Sony, your phones keep on breaking my heart

This American can't resist the siren song of Xperia smartphones despite knowing better.

Sony Xperia
Sony smartphones in the US could be awesome, but they're not there yet. Sarah Tew/CNET

For as long as I can remember, I've had a particular weakness for Sony mobile devices. I mean I still get misty-eyed when I recall my adolescent crush, the Walkman WM-150. She truly was a thing of beauty. Unfortunately, Sony's legendary gadget-making chops have yet to fully cross over into minting world-class smartphones -- at least not for models sold in the good old US of A.

Don't get me wrong, Sony's handsets have come quite a long way in recent years. The current Xperia Z1S on T-Mobile gets a lot right, including a powerful processor and a camera that snaps amazing photos. I'm also a big fan of Sony's dedication to waterproof designs, which in today's age of constant communication is a no-brainer. The trouble is even the Z1S' compelling abilities aren't enough to spark within me irresistible gadget love.

And despite my many letdowns concerning Sony smartphones tailor-made for American airwaves, and they have been numerous, I have faith the once-unstoppable king of portable electronics can thrill me again. Here's a rundown of how Sony devices have recently teased me, then spurned my affection, and what the company needs to do to win me back.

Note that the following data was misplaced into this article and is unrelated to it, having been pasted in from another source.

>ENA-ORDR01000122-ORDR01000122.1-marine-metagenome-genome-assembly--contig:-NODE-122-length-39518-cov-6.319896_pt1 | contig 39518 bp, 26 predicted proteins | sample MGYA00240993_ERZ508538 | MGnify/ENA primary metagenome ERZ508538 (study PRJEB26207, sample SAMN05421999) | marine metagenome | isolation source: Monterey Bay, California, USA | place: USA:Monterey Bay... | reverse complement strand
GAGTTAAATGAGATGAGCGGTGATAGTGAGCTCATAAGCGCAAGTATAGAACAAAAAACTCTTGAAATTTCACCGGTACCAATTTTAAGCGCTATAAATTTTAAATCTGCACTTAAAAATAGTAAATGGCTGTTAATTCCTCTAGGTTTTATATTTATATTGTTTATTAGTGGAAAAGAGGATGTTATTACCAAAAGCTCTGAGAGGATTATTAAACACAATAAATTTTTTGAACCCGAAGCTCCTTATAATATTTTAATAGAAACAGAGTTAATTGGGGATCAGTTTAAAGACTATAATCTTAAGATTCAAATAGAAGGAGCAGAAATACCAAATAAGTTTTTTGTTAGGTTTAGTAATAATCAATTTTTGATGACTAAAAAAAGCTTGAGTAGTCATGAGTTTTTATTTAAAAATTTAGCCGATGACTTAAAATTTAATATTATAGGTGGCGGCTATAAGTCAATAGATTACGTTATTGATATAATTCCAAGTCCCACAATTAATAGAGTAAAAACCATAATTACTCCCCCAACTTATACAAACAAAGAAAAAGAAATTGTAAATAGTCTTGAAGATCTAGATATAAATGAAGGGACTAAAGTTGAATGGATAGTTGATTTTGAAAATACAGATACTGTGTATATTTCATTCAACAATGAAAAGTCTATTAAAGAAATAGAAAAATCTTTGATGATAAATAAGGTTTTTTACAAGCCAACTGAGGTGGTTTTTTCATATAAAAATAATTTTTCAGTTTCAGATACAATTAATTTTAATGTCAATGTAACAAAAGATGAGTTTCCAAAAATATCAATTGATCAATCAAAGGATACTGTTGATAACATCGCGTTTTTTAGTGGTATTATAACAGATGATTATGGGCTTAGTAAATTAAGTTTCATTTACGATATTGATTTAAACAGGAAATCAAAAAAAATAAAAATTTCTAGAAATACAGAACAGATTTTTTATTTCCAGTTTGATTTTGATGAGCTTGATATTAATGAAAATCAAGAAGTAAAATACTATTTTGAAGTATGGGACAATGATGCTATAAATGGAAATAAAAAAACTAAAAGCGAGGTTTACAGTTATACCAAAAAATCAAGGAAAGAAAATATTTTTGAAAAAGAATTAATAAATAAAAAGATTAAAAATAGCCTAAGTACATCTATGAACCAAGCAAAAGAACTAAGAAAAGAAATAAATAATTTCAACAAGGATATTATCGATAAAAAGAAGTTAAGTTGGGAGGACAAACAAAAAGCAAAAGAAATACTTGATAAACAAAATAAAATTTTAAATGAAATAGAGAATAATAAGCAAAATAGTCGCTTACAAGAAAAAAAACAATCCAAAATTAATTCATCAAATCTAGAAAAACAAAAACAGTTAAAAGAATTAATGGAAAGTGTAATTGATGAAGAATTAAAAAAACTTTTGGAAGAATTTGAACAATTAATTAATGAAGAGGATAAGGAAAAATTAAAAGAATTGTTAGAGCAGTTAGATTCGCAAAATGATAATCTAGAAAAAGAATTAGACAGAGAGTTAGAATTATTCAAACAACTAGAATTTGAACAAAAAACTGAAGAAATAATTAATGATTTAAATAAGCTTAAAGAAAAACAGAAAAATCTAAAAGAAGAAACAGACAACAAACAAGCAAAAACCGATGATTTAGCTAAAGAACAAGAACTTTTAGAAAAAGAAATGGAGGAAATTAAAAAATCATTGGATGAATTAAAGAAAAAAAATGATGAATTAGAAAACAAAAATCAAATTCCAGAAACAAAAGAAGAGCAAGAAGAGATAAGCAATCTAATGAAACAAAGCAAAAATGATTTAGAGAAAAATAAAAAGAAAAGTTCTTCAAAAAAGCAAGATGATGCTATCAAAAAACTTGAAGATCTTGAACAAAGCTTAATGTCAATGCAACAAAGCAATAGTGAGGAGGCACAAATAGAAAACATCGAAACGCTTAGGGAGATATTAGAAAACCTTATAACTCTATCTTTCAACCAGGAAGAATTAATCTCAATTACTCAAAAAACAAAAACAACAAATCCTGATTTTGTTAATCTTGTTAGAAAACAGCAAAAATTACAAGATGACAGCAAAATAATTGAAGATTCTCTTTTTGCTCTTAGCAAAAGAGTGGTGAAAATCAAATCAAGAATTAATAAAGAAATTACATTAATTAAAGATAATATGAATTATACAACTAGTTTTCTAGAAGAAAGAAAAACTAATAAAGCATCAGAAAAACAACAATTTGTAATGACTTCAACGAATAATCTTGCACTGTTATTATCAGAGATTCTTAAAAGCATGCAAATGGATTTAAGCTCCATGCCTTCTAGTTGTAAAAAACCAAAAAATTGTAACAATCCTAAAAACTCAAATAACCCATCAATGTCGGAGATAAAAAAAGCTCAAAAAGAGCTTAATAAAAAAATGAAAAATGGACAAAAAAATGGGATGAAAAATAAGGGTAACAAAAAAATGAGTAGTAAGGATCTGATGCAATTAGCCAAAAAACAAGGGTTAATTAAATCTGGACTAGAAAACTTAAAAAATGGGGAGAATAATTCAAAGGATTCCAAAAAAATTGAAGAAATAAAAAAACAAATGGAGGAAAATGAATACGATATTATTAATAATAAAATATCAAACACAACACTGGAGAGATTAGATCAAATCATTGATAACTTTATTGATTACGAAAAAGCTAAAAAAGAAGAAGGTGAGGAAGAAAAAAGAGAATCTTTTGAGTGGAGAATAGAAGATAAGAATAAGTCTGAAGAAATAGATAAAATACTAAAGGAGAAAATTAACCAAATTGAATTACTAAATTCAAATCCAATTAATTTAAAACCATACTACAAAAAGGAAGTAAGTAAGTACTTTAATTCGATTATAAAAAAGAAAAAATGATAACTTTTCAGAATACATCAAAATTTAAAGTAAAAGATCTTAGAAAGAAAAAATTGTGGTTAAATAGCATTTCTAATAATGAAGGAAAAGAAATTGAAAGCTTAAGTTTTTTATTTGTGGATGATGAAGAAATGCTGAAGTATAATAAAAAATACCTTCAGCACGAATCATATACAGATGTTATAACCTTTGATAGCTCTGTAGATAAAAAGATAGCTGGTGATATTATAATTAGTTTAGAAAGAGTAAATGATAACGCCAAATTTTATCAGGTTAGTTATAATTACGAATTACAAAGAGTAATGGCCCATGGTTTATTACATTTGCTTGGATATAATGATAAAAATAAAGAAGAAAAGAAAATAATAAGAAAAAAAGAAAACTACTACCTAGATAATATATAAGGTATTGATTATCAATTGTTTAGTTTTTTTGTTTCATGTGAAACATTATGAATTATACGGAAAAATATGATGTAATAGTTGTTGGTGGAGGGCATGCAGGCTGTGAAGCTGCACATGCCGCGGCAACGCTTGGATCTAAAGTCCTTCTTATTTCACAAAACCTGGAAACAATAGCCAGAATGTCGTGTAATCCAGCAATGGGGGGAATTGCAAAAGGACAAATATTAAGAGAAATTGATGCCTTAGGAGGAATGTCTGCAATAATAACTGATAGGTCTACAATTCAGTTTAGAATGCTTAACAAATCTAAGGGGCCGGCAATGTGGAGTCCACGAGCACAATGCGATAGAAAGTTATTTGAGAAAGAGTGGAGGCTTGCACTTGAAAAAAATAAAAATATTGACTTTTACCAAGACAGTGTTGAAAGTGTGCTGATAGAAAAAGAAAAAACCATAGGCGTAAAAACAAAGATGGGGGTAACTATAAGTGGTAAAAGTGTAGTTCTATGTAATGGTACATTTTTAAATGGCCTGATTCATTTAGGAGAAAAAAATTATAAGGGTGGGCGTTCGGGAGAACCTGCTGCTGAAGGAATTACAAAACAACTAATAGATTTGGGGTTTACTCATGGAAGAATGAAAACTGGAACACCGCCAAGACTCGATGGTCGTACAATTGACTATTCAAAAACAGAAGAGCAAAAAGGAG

Xperia P
The Xperia P's looks really stand out even now, years after its launch. Sarah Tew/CNET

Design it right
A huge part of Sony's manufacturing ethos is crafting products with distinctive flair, and I respect that since so many Android devices look identical. For a few years now Sony's Xperia handsets have flaunted some very wild, dare I say inspiring, designs. The Xperia NXT line of phones, including the Xperia S and Xperia P, really turned some heads. They melded futuristic angular edges, smartly curved lines, and eye-catching colors into smartphones that looked like nothing that had come before. And who could forget about that clear bar running through their bottom edges -- sheer genius. Sadly, those lookers never made it to my neck of the woods since US carriers (and perhaps customers) can't handle that much flash.

Current Xperias are a magnet for reflections and fingerprints. Sarah Tew/CNET

Sony's newest approach, reflected in the Xperia Z, Z1, Z1S, and Z Ultra, has crossed the pond. I admit I do like the jet-black color scheme and sophisticated glass materials of these fresh Xperias. That said, this design cuts both ways. The gadgets' smooth surfaces, while sleek and sexy, are far too reflective and fingerprint-prone to be practical. And in the case of the Xperia Z Ultra, the massive handset is so thin I can barely pick it up when it's lying flat on my desk. OK, perhaps that's due to having thick fingers on my part, but I still think it's an oversight.

Don't skimp on the screen
The single most heartbreaking issue I have with the latest Sony US flagship smartphone, the Xperia Z1S, is its lackluster screen. Sure the phone's display has a full HD resolution (1,920x1,080 pixels) with lots of pixels to push around. All that pretty much comes to naught if merely tilting the phone slightly off-angle results in severe dimming and washed-out colors.

It's the primary reason I crave an American or at least unlocked LTE version of the Xperia Z1 Compact. The Compact shoehorns all the power of the Z1S into a highly portable package, plus uses a superior IPS LCD screen -- the Z1S' Achilles heel.